The bear market has hit investors hard, and it appears that no major index reflects this pain more than the Nasdaq-100 Technology index (down nearly 33% from all-time highs). The tech-heavy nature of its holdings has also made this decline more severe as many growth tech stocks crashed.

But while the stocks are down significantly, the companies behind the stocks are still solid. Their current growth rates and the value propositions of these enterprises dramatically increase the likelihood of an eventual recovery. To this end, investors may want to consider doubling down on three Nasdaq stocks: Advanced Micro Devices (AMD 0.69%), MercadoLibre (MELI -1.98%), and Zoom Video Communications (ZM 1.46%). Let's find out a bit more about them and why they are worth investing in.

1. AMD

Advances in the tech industry have dramatically increased the demand for semiconductors, and AMD's position in the CPU and GPU markets has placed it at the center of this trend.

As AMD still competes in its legacy PC business, it has expanded into applications such as gaming and data centers. The company has also enhanced its capabilities with the purchase of supercomputing company Xilinx and the edge-computing enterprise Pensando.

Such advancement helped lead to $5.9 billion in revenue in the first quarter, 71% higher than year-ago levels. Non-GAAP (adjusted) net income rose 148% during this period to $1.6 billion as AMD kept the cost of sales growth in check. Also, since AMD forecasts 60% revenue growth for 2022, the rapid growth should continue.

Moreover, stockholders have an excellent opportunity to double down. Its price of under $75 per share is its lowest price since mid-2020 and a 55% discount from its 52-week high.

Additionally, its price-to-earnings (P/E) ratio of 28 is at a multi-year low, and it sells at a significant discount to Nvidia's P/E ratio of 40. Given this massive growth and increasingly essential role in the advancement of tech, investors should consider taking advantage of this discounted stock price.

2. MercadoLibre

Like its developed-world counterpart, Amazon, Latin American e-commerce giant MercadoLibre should benefit from an expanding ecosystem.

Latin America is primarily a cash-based society, a challenge that can make e-commerce difficult. MercadoLibre responded with fintech applications with Mercado Pago, an application it later made available to consumers and businesses not buying from its site. It has also launched Mercado Envios. This service handles storage, packaging, and shipping for its clients.

These and other offerings have kept MercadoLibre's growth robust. In the first quarter of 2022, net revenue of $2.2 billion grew 67% from year-ago levels. This was only slightly lower than the 78% revenue growth in 2021. The company also turned profitable, reporting $65 million in net income, up from a $34 million loss in the year-ago quarter.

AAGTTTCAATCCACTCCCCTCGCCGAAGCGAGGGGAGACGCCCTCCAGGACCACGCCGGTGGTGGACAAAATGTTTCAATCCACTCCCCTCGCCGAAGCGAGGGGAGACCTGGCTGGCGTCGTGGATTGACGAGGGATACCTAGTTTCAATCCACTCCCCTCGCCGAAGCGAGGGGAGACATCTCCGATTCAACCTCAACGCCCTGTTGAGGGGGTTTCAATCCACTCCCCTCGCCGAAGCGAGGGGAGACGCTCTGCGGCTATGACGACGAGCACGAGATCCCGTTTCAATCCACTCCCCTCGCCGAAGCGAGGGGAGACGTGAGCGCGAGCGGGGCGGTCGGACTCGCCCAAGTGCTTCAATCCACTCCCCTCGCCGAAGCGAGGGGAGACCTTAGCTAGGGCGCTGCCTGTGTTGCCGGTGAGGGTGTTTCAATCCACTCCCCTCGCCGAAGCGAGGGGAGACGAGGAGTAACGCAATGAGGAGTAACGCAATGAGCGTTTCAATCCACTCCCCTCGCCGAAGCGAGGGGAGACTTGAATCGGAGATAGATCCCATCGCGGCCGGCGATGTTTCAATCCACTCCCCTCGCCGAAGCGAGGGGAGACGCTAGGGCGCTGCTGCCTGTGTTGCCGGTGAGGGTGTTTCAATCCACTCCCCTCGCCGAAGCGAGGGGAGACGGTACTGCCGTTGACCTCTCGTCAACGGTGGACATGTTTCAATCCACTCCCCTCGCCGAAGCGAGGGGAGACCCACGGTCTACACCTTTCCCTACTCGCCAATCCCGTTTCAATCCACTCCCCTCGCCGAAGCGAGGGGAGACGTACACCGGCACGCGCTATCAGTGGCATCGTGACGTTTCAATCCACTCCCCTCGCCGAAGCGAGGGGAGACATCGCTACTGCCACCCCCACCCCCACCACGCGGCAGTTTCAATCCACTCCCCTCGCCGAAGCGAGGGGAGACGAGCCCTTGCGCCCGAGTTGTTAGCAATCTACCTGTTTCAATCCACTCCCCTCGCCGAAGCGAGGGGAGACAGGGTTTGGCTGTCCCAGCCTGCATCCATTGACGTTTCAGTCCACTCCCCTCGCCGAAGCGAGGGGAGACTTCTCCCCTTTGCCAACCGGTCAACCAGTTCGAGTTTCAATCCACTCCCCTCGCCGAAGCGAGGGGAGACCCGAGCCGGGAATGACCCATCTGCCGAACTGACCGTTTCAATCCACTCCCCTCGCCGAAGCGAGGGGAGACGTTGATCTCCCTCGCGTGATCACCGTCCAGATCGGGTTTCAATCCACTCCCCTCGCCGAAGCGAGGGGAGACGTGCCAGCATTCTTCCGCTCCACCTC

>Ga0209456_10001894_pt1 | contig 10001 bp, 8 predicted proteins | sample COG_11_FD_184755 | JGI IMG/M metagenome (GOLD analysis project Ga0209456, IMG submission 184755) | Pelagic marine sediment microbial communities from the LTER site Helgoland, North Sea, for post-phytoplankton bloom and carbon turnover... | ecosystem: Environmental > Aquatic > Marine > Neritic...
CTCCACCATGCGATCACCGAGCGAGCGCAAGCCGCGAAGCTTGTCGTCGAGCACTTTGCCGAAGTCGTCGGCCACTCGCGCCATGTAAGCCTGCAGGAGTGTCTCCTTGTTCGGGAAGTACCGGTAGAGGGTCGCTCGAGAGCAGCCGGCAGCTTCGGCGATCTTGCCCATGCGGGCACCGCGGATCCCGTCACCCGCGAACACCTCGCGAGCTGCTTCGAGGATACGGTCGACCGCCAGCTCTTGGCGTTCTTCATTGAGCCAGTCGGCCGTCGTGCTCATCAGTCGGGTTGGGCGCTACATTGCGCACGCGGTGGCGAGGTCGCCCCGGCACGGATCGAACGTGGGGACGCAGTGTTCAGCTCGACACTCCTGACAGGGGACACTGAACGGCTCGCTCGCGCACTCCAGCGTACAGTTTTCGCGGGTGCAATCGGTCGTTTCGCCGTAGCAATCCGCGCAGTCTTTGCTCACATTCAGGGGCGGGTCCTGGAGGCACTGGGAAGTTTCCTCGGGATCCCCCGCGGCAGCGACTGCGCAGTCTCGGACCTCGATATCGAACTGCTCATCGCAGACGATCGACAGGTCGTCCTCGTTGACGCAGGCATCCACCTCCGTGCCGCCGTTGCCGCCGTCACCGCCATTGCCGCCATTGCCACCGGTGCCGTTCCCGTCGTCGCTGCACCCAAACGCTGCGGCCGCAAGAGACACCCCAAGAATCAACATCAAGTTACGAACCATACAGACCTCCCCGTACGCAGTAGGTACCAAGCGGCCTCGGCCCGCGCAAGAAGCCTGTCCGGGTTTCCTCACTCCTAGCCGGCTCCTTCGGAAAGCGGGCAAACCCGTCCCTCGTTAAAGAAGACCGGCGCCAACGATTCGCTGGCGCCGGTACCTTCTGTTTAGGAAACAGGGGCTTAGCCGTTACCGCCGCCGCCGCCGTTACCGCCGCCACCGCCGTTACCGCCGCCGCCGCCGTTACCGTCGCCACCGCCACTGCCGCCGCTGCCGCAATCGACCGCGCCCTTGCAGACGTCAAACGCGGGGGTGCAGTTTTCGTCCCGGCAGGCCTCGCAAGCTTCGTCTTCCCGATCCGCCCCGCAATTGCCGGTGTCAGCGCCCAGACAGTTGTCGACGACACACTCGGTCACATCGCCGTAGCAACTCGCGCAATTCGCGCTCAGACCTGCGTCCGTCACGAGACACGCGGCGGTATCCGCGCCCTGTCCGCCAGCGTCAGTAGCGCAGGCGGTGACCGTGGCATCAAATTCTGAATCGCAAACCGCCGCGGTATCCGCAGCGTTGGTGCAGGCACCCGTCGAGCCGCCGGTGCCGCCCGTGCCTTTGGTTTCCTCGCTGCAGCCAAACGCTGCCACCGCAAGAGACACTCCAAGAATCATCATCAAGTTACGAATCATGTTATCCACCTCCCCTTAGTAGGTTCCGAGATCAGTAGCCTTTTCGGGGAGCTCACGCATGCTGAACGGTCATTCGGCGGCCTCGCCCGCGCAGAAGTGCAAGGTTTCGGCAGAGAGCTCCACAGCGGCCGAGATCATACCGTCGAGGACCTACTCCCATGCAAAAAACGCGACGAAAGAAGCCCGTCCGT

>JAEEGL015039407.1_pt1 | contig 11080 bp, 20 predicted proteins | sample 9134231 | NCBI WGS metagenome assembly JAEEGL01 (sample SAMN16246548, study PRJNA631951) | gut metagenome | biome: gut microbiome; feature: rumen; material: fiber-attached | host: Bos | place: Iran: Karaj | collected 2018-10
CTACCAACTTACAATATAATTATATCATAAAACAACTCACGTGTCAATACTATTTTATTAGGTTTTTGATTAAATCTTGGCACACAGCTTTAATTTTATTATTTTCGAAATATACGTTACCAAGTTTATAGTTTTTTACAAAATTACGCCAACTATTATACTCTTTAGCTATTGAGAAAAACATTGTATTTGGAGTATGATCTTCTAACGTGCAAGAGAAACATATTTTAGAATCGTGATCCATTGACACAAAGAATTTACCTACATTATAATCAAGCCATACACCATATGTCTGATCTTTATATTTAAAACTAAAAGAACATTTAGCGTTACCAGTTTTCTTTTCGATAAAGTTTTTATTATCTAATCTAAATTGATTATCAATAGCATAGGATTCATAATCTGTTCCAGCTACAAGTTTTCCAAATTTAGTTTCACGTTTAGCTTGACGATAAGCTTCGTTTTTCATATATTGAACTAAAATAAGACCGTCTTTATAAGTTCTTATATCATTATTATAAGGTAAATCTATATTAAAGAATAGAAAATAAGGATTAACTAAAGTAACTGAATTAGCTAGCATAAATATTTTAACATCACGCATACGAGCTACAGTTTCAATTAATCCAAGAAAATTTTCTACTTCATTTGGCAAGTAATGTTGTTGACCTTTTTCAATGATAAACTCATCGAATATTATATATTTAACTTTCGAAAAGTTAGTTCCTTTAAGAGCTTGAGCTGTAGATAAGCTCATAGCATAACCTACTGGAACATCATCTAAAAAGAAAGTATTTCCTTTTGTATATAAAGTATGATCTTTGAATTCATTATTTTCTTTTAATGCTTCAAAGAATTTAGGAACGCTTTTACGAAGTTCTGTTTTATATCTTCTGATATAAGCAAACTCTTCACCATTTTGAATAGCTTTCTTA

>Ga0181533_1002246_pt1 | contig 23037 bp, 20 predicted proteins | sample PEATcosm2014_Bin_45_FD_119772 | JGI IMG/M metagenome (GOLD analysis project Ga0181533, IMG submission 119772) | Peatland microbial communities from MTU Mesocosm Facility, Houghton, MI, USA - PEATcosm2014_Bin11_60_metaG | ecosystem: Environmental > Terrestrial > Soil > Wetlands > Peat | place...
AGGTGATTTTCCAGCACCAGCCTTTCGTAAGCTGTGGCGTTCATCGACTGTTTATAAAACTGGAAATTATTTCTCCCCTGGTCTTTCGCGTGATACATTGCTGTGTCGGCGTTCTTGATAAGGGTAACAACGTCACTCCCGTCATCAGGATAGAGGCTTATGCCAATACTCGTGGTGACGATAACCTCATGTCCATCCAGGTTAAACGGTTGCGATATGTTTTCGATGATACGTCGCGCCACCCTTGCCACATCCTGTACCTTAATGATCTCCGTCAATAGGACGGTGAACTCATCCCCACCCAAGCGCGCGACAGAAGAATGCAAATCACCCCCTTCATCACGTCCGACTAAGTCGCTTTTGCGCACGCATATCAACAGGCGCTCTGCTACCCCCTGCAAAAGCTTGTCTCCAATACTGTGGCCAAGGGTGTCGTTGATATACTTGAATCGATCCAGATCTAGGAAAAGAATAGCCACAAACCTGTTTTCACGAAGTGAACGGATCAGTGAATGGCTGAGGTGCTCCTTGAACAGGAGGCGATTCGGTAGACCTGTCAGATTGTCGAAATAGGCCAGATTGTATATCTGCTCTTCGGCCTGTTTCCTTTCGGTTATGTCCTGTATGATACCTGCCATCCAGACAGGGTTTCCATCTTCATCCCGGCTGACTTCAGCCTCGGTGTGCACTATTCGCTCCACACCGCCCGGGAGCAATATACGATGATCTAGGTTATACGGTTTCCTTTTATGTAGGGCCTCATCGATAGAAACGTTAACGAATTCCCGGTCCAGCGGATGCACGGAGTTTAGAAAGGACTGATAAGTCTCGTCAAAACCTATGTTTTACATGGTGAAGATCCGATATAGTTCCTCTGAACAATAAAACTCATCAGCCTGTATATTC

Also, doubling down has become less expensive thanks to the bear market. MercadoLibre has dropped by almost 65% from its all-time high last year to just above $700 per share.

Additionally, its price-to-sales (P/S) ratio is just above 4. While that makes it marginally more expensive than its Southeast Asia-based counterpart Sea Limited, it also takes its sales multiple to its lowest point since the financial crisis. Such a price could seem low as the rapid growth likely inspires a recovery in MercadoLibre.

3. Zoom

The lockdowns that inspired the past growth of Zoom stock have largely ended. However, that time not only made Zoom a household name but also set in motion Zoom's dominance in the video conferencing industry.

For one, it has gained a 74% market share in its industry, according to Datanyze, despite competition from heavyweights such as Microsoft and Cisco Systems.

Moreover, it works with other megatechs such as Meta Platforms to make online meetings a permanent fixture in the workplace. It utilizes Meta's VR goggles to enable meetings in the metaverse and whiteboards visible to all participants.

In its fiscal first quarter of 2023 (which ended April 30), revenue of $1.1 billion was up 11% year over year. This slowed from the 55% revenue growth in fiscal 2022 as more workers returned to the office. Net income also fell by 50% year over year to $113 million as it ramped up spending in research and development and sales and marketing.

That slowdown has led to an 80% drop in the stock since late 2020. However, its P/S ratio, which topped 120 in late 2020, has fallen to about 9, close to all-time lows. But amid this decline, analysts such as ARK Invest are upgrading its profit outlook as its attributes have given investors a second chance to buy shares in this increasingly indispensable enterprise.